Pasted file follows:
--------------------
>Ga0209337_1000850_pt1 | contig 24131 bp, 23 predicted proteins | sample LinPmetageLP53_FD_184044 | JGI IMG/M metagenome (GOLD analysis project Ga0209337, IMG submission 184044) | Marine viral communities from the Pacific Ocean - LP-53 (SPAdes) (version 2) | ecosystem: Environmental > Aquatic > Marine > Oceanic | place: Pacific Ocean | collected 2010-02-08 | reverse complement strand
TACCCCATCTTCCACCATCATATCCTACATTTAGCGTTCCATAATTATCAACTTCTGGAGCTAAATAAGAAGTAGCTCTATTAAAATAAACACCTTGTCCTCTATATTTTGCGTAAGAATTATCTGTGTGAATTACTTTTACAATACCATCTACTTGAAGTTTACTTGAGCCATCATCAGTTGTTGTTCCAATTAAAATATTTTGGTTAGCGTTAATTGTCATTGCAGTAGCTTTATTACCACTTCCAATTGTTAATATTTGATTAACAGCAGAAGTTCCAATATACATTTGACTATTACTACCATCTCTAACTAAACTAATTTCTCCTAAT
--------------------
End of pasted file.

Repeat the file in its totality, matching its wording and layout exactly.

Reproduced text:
>Ga0209337_1000850_pt1 | contig 24131 bp, 23 predicted proteins | sample LinPmetageLP53_FD_184044 | JGI IMG/M metagenome (GOLD analysis project Ga0209337, IMG submission 184044) | Marine viral communities from the Pacific Ocean - LP-53 (SPAdes) (version 2) | ecosystem: Environmental > Aquatic > Marine > Oceanic | place: Pacific Ocean | collected 2010-02-08 | reverse complement strand
TACCCCATCTTCCACCATCATATCCTACATTTAGCGTTCCATAATTATCAACTTCTGGAGCTAAATAAGAAGTAGCTCTATTAAAATAAACACCTTGTCCTCTATATTTTGCGTAAGAATTATCTGTGTGAATTACTTTTACAATACCATCTACTTGAAGTTTACTTGAGCCATCATCAGTTGTTGTTCCAATTAAAATATTTTGGTTAGCGTTAATTGTCATTGCAGTAGCTTTATTACCACTTCCAATTGTTAATATTTGATTAACAGCAGAAGTTCCAATATACATTTGACTATTACTACCATCTCTAACTAAACTAATTTCTCCTAAT